Interview: Úrsula San Cristóbal

Úrsula San CristóbalImage courtesy of Úrsula San Cristóbal

Interview: Úrsula San Cristóbal

Luca Curci meets Úrsula San Cristóbal in Venice after her participation in Future Identities – Bodies. Places. Spaces exhibition.

Úrsula San Cristóbal Opazo (1987) is a musician, performer and researcher specialized in medieval music and audiovisual contemporary culture. She began working on Performance Art in 2008. In this year she founded with Francisco González, Grupo Cruce (Cross group), an experimental early music ensemble that incorporated contemporary art installation and performances in its concerts. Úrsula lives in Barcelona, working as a freelance performer and researcher in the domain of artistic research.

Úrsula San CristóbalImage courtesy of Úrsula San Cristóbal

Luca Curci – Your performance has just been realized during Venice Experimental Cinema and Performance Art Festival: can you talk about your personal experience in Venice with International ArtExpo?

Úrsula San Cristóbal – As a musician, I have had the opportunity to play many times in Venice, but this time was my first solo performance in a contemporary art festival, so I was very excited. I felt very comfortable because the festival atmosphere was international and multicultural, so was a great opportunity to exchange ideas. On the other hand, I think the audience was respectful and, in some cases, they offered an interesting feedback.

Úrsula San CristóbalImage courtesy of Úrsula San Cristóbal

L. C. – Can you talk about the performance you presented in Venice? How is it linked with the festival’s theme?

U. S. C. – In my performance Delectationem I explore the sensuality and spirituality in medieval culture through the contemporary imagination, considering the musician’s body as the main artistic object. My performance is the artistic result of a research on three aspects: the music of the mystical nun Hildegard von Bingen (twelfth century), the colors and hand gestures of sacred iconography. I interpret these elements from my contemporary imagination and try to express it by means of my body and some objects in the space (color fabrics). However, my gestures do not try to narrate the lyrics, but express my musical rendition. It is a performance about medieval body and its implicit sensuality, but is also a performance about musician’s body and its capability to interpret and enjoy the music beyond the conventions of a concert. I think this reflection about body was linked with the festival’s theme, because I’m concerned about body as a source of feeling and sensations that resulting in a particular kind of interaction with the space and audience.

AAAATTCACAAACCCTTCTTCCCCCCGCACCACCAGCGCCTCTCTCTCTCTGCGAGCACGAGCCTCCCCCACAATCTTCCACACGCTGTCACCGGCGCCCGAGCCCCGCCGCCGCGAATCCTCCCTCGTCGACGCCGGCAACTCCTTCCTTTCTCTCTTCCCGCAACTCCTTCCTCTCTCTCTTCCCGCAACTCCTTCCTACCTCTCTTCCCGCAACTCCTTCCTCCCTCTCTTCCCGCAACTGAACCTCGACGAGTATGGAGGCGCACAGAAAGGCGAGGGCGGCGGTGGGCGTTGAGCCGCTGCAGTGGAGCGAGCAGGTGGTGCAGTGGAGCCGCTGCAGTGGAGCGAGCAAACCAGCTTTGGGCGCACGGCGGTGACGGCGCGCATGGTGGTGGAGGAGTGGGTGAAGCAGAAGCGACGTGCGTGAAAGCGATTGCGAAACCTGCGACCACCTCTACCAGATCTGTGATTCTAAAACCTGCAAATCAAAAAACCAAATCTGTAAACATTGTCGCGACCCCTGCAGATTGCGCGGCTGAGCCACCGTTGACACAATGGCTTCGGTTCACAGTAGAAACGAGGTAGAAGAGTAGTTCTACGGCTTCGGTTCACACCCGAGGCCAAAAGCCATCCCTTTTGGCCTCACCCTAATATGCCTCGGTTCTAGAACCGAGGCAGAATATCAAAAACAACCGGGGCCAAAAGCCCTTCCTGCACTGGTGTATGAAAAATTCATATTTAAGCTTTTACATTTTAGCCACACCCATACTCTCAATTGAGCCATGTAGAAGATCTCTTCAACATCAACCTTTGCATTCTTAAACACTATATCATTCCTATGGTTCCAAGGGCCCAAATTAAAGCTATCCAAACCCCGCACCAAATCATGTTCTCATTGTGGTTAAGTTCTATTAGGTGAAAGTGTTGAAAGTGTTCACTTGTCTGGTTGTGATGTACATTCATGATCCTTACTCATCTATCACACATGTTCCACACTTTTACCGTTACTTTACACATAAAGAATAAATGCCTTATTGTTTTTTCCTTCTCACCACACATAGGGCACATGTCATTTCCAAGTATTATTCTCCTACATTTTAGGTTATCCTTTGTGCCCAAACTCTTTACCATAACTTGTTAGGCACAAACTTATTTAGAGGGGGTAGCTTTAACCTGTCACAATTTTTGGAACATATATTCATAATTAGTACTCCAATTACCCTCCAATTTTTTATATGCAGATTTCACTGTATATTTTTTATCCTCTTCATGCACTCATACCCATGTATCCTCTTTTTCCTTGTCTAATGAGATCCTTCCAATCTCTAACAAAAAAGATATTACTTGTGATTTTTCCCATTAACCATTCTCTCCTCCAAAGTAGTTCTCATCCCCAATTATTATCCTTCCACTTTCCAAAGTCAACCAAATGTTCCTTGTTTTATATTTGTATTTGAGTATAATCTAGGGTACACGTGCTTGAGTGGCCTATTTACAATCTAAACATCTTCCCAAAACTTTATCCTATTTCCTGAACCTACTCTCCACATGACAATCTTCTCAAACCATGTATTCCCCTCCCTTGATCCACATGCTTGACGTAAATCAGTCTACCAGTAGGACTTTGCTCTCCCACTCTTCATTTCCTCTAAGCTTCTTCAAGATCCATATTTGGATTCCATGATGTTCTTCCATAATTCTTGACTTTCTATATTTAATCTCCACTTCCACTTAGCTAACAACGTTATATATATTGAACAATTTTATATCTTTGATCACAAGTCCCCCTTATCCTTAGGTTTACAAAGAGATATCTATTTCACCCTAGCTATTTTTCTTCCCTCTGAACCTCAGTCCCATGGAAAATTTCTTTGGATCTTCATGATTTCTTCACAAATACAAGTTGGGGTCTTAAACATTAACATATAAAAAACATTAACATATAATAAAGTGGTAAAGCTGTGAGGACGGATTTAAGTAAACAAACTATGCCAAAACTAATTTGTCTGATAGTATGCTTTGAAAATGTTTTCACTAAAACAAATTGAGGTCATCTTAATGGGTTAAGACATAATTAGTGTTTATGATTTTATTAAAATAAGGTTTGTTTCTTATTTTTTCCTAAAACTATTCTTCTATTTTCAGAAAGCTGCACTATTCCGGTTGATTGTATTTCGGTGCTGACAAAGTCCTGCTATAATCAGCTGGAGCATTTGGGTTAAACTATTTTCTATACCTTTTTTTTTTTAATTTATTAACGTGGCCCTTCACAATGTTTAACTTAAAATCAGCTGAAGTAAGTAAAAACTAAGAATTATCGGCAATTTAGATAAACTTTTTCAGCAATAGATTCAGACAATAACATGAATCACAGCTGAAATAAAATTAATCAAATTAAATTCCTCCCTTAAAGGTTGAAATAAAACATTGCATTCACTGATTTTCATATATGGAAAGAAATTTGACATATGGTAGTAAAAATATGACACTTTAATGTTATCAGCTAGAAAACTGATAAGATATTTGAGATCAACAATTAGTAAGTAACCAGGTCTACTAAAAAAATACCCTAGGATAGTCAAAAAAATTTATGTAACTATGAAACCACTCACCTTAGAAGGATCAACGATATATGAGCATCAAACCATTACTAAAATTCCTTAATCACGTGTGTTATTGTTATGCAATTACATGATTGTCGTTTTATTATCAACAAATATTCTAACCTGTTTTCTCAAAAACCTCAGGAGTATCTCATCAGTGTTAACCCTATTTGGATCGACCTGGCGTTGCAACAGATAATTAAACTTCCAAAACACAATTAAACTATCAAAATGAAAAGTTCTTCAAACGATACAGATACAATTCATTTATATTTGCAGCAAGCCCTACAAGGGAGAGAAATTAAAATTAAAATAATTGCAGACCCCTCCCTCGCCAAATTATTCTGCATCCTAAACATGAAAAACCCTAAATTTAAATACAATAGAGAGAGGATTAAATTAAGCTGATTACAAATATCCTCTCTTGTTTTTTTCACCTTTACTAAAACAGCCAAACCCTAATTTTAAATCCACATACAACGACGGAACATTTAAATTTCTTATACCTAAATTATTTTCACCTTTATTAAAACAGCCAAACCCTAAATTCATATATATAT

Úrsula San CristóbalImage courtesy of Úrsula San Cristóbal

L. C. – What are you currently working on?

U. S. C. – My current work is focused on the “dialogue” between medieval imaginary (art and music in particular) and contemporary means of expression, like art installation and performance. I’m musician and researcher and I think is possible to express the results of my research in an artistic way. When you carry out a research, you develop a close subjective relationship with your topic that cannot be expressed in an academic paper. Your imagination is fully permeated and you need to convey this rapport in an artistic way. At the present time, I am working on two projects that revolve around monodic music: the first one explores sensuality in medieval versions of Song of Songs. The second one is focused in the Saint Denis church (Paris), and I explore the relation between color and music based on the stained glass iconography.

Úrsula San CristóbalImage courtesy of Úrsula San Cristóbal

L. C. – What is art for you?

U. S. C. – It is a huge question…a complex one…I prefer to focus on performance art because I am working on it. I think performance art is the expression of a mental state through artist’s body in relation with the space and the audience. I think the mental state is a key element that can be induced in many ways and each artist must find its own way, that is say, there is not a single “method”.

L. C. – What do you think about International ArtExpo organization?

U. S. C. – I think was pretty good. The staff was very kind and gave us all the necessary information.

Úrsula San CristóbalImage courtesy of Úrsula San Cristóbal

L. C. – Do you think International ArtExpo organization can represent an opportunity for artists?

U. S. C. – I think it is a great opportunity for artist that are starting their careers and want to exhibit their works in an international context. Most performances were very interesting and suggestive, which demonstrates a thoughtful organization.

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